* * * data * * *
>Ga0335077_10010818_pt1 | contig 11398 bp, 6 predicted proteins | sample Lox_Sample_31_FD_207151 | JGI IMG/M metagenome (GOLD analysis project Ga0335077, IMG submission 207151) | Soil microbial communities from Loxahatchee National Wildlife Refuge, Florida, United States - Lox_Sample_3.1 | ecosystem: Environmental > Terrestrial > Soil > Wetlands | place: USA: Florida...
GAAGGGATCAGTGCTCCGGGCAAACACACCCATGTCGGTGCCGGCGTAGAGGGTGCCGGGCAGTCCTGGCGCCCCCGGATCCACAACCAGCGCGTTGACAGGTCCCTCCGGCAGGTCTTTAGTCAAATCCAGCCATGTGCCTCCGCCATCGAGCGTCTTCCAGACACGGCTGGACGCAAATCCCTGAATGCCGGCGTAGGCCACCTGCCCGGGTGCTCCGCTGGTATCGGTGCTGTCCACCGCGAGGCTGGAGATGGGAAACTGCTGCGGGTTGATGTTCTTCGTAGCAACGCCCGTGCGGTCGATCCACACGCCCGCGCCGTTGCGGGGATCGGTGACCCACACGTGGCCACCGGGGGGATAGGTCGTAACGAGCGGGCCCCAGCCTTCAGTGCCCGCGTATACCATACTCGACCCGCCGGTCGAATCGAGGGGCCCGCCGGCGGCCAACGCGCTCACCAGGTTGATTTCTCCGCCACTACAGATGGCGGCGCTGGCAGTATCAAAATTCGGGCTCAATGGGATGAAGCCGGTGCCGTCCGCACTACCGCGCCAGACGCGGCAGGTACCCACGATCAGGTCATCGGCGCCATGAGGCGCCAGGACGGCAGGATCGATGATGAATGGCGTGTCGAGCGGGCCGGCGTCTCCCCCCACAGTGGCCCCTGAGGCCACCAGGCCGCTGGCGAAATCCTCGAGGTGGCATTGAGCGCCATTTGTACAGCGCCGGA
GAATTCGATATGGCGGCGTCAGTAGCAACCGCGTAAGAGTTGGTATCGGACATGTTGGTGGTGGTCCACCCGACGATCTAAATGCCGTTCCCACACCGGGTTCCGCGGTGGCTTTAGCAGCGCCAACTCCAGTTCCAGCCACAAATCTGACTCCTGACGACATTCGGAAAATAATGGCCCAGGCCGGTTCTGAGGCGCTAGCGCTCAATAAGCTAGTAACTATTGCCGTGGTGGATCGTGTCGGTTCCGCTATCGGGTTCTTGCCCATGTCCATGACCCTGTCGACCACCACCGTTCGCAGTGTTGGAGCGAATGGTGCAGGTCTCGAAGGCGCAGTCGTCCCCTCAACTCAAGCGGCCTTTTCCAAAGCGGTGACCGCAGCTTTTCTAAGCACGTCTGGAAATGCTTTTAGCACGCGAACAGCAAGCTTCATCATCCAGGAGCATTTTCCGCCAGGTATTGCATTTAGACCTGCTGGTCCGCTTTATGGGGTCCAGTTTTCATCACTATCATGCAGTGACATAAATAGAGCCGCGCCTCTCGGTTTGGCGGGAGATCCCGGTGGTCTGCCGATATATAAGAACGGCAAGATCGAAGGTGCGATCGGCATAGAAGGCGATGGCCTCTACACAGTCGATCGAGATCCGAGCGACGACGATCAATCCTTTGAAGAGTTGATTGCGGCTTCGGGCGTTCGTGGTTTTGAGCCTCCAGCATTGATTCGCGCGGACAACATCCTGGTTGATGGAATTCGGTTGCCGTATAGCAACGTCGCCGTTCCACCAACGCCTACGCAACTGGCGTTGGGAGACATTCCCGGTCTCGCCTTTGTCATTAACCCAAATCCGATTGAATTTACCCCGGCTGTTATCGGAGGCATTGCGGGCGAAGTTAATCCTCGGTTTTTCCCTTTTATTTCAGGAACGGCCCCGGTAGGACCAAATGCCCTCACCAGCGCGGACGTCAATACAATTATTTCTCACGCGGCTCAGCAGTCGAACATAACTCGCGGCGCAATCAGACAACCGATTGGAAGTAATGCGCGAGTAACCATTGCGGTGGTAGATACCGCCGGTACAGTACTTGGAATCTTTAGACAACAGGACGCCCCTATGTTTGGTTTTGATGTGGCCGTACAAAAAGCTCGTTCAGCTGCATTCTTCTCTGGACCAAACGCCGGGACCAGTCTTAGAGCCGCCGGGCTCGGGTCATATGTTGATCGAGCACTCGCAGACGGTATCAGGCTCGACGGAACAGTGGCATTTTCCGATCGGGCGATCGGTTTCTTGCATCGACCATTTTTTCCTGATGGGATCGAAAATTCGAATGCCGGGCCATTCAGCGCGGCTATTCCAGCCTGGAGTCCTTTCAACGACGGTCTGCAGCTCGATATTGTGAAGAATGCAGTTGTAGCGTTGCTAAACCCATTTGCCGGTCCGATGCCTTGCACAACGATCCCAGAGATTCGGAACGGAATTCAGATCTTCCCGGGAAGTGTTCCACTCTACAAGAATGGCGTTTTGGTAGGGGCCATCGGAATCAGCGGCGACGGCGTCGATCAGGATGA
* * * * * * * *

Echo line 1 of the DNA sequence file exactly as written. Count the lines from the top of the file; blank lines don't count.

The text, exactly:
>Ga0335077_10010818_pt1 | contig 11398 bp, 6 predicted proteins | sample Lox_Sample_31_FD_207151 | JGI IMG/M metagenome (GOLD analysis project Ga0335077, IMG submission 207151) | Soil microbial communities from Loxahatchee National Wildlife Refuge, Florida, United States - Lox_Sample_3.1 | ecosystem: Environmental > Terrestrial > Soil > Wetlands | place: USA: Florida...